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Know the basics

If you want to build a motorcycle club from scratch with no prior experience, it won’t be easy. You should know this from the start so that you won’t get your hopes up thinking it will be a walk in the park. You need to come up with an organizational plan and find like-minded people with whom to collaborate and lay the foundation of your organization.

You can also start a local branch of an already-existing motorcycle club, but that is too quite difficult, as most clubs aren’t really welcoming to newcomers. In any case, you should already have acquaintances in this domain if you want to stand a chance. 

On top of that, you’ll also have to deal with some bureaucracy and legal issues. And you’ll have to maintain a good image in front of authorities since biker gangs are usually viewed as trouble. Nevertheless, with enough work put into its creation, a motorcycle club can turn into a truly amazing experience that any biker should partake in.

Now that we got this out of the way, let’s get started.

 

What type of club do you want?

Motorcycle clubs fall into two distinct categories that share many similarities. The two are riding clubs and classical motorcycle clubs.

Riding clubs are a gathering of people who share the same passion: motorcycles. They usually consist of close friends and like-minded acquaintances. Members can also be veterans, churchgoers, policemen, and other people of influence who love motorcycles. Also, stereotypically, riding clubs are usually focused on one brand or type of motorcycles.

MCs, the classic motorcycle clubs, differs from a riding club to some extent. Instead of focusing on motorcycle brands, they focus on their own identity. Members usually have leather vests with the name, logo, and establishment location of the MC. You can think about it as you’d think about Hell’s Angels or the fictional MC Sons of Anarchy from the TV series of the same name.

As you can probably already imagine, starting a riding club is much easier since you won’t need to think of brand identity or dabble with loyalty, or other rival MCs, or establish a hierarchy, and so on. Also important to note, if you have a dominant MC in your area, you’d have to get in touch and inform them of your intentions. If they don’t want you to start, we advise not to.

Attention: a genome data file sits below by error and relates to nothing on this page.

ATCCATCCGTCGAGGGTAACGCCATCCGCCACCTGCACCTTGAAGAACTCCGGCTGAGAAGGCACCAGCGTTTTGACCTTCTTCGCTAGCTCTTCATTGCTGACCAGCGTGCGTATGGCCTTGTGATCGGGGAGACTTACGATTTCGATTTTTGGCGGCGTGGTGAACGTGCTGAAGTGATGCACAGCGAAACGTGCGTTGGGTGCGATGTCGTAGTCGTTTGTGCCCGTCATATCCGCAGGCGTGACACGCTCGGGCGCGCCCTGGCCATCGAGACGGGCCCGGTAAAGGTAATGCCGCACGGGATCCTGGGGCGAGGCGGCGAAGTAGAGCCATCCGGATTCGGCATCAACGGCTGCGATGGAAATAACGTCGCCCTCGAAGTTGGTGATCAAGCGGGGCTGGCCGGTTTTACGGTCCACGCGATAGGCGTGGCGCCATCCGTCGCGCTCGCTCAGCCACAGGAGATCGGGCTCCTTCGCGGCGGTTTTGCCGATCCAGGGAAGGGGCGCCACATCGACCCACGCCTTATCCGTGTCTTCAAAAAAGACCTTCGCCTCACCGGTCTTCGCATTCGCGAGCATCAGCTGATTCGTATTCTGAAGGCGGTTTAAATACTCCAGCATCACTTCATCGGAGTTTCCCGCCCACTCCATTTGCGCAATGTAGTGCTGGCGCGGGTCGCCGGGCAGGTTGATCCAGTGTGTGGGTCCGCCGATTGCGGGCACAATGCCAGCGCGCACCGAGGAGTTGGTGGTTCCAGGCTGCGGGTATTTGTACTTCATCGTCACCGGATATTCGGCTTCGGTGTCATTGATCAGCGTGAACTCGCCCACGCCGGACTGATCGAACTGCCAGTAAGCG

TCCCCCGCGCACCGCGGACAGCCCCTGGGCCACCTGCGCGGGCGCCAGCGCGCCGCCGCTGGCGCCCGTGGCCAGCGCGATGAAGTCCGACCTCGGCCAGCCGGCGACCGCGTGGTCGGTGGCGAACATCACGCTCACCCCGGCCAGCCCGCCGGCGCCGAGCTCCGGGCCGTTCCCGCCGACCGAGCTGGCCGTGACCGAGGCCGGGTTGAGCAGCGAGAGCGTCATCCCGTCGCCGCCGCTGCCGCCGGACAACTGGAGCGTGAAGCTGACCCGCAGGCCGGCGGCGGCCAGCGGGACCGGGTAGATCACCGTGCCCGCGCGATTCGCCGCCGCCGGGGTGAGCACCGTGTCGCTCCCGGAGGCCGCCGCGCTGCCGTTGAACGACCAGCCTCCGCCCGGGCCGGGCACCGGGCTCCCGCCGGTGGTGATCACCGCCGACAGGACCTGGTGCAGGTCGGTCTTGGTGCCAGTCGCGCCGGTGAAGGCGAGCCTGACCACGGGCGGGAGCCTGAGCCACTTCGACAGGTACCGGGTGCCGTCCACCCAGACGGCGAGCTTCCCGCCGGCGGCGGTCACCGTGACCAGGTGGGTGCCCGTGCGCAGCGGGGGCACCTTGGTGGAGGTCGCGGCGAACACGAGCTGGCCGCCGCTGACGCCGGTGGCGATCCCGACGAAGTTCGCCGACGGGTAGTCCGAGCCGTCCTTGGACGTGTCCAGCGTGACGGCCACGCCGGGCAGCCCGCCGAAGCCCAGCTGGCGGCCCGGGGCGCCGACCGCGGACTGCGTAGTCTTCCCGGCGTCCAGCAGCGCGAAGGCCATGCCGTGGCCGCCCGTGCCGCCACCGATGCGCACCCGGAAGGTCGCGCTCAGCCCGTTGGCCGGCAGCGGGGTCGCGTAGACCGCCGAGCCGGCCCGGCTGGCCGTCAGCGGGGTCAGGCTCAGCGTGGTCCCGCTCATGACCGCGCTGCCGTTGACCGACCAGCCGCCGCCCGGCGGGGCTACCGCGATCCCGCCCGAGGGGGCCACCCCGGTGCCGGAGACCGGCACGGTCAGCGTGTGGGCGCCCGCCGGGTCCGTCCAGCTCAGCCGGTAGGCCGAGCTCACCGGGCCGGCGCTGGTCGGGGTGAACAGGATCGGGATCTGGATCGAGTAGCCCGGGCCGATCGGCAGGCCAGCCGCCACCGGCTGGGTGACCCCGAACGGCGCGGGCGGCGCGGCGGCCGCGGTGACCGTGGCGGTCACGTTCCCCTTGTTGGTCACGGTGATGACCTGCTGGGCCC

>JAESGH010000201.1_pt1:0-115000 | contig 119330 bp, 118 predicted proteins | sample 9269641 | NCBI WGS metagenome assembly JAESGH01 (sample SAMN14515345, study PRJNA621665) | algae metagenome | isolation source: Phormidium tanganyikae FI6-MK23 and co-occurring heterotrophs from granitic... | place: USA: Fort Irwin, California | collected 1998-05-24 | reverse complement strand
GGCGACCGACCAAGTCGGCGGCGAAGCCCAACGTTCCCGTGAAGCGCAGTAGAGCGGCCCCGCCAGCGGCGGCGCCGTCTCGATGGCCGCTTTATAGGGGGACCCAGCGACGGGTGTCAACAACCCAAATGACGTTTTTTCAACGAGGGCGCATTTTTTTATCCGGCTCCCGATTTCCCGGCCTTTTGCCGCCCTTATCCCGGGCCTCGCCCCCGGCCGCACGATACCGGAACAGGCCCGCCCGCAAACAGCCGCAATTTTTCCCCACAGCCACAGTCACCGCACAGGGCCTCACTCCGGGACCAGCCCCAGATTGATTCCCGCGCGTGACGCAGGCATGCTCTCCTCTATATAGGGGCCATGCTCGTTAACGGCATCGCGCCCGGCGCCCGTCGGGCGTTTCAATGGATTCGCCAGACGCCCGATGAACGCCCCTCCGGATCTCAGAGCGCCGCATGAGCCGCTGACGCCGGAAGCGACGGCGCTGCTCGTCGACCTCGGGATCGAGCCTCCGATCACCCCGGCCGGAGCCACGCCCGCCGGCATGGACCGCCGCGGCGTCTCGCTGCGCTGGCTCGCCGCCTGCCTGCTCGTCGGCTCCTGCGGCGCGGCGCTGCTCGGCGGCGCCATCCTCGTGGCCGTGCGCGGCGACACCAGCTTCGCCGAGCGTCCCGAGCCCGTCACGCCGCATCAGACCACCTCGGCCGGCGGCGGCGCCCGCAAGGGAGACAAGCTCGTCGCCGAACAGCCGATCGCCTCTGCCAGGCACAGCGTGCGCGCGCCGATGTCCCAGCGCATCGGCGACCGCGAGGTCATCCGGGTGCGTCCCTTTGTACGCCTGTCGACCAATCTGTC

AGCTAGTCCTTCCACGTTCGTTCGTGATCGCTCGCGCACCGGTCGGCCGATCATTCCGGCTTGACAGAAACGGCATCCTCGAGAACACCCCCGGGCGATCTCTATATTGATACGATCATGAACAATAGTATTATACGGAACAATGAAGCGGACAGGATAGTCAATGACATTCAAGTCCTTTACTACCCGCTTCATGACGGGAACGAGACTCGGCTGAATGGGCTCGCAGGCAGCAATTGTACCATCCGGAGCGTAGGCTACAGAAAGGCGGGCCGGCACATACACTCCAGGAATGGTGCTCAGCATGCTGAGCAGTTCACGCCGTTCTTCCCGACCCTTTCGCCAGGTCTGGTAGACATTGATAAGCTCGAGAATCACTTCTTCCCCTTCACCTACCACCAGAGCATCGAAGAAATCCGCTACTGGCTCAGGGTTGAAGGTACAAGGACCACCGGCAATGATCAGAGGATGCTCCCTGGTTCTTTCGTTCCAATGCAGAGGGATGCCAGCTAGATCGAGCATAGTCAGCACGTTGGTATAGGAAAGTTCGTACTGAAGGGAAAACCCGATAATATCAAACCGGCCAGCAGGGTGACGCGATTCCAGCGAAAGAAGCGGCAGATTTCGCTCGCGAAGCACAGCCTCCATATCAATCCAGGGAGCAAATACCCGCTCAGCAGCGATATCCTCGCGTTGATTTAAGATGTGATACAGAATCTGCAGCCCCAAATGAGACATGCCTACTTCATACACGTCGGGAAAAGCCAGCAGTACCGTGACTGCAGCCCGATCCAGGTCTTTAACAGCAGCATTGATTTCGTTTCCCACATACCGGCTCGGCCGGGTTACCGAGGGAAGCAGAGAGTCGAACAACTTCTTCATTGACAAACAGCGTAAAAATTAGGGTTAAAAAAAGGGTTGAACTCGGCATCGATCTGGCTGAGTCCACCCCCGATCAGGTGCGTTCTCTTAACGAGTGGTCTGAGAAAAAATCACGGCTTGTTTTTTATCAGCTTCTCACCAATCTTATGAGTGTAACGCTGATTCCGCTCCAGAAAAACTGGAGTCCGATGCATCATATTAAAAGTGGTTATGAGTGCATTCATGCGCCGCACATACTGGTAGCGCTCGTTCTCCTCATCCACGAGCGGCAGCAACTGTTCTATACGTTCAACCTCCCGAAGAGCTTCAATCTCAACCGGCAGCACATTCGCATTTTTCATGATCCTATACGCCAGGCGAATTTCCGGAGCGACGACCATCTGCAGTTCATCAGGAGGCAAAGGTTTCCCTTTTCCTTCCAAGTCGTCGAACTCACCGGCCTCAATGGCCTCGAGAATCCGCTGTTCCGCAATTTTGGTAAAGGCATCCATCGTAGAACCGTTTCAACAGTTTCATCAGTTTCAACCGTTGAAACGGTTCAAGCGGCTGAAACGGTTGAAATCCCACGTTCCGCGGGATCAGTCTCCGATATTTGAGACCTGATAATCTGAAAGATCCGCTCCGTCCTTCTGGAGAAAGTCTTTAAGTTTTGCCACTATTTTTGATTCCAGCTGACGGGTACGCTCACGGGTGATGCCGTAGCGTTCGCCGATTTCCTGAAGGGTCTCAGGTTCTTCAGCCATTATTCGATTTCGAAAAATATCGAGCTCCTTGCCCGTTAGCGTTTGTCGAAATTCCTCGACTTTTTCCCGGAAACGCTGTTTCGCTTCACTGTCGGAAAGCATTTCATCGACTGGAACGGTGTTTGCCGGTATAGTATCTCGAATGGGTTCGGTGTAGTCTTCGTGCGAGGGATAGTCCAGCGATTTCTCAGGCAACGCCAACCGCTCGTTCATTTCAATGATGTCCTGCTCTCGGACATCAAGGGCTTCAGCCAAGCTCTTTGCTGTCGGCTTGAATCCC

Think of a name, philosophy, and a clear mission statement

Like with any business, you’re going to have to come up with a good name, things that you want to achieve, and a general philosophy that attracts like-minded members. Most motorcycle and riding clubs usually include the town and establishment year in their name, and although it’s not obligatory, it will give people more information in case they might be interested to join.

If you want to have a good-looking logo, we recommend hiring a professional graphic designer. Graphic design might be easy to practice, but it’s hard to learn, and a skilled graphic designer will make something far more attractive than a non-professional could ever dream of doing. If you’re serious about your brand, this is the best course of action.

Now for the mission statement – be as explicit as you can when it comes to this. You might not be a good writer, but you’ll still be able to explain in a few words what your club is about. Here are some ideas in case it isn’t clear: competition racing, brotherhood, recreation, hobby club, community services, etc.

If you can’t think of something original, don’t try to. Feel free to look at other MCs and take examples from them. It’s okay to blend into a crowd and not stand out.

 

Start recruiting people

This is probably the hardest step depending on your social skills. However, there are a few ways you can make it easier on yourself. First, look at friends and family. Since they are all people you already know, it will be easier to ask them if they want to join your club. Prioritizing friends and family in your club’s hierarchy is usually a good idea because of all the years of trust.

The second step is going digital – all over social media, announcement sites such as craigslist, or local biker forums. If your budget allows it, you can also print out flyers and give them around to people or even print posters and stick them on walls around town (while also respecting local laws that regulate posting announcements on public property, obviously).

Prepare registration forms for people who are interested. The registration papers should be law-abiding and include all relevant information, including the lack of a criminal record, type of motorcycle they own, age (also note what’s the minimum required age for riding a motorcycle in your state), address, etc.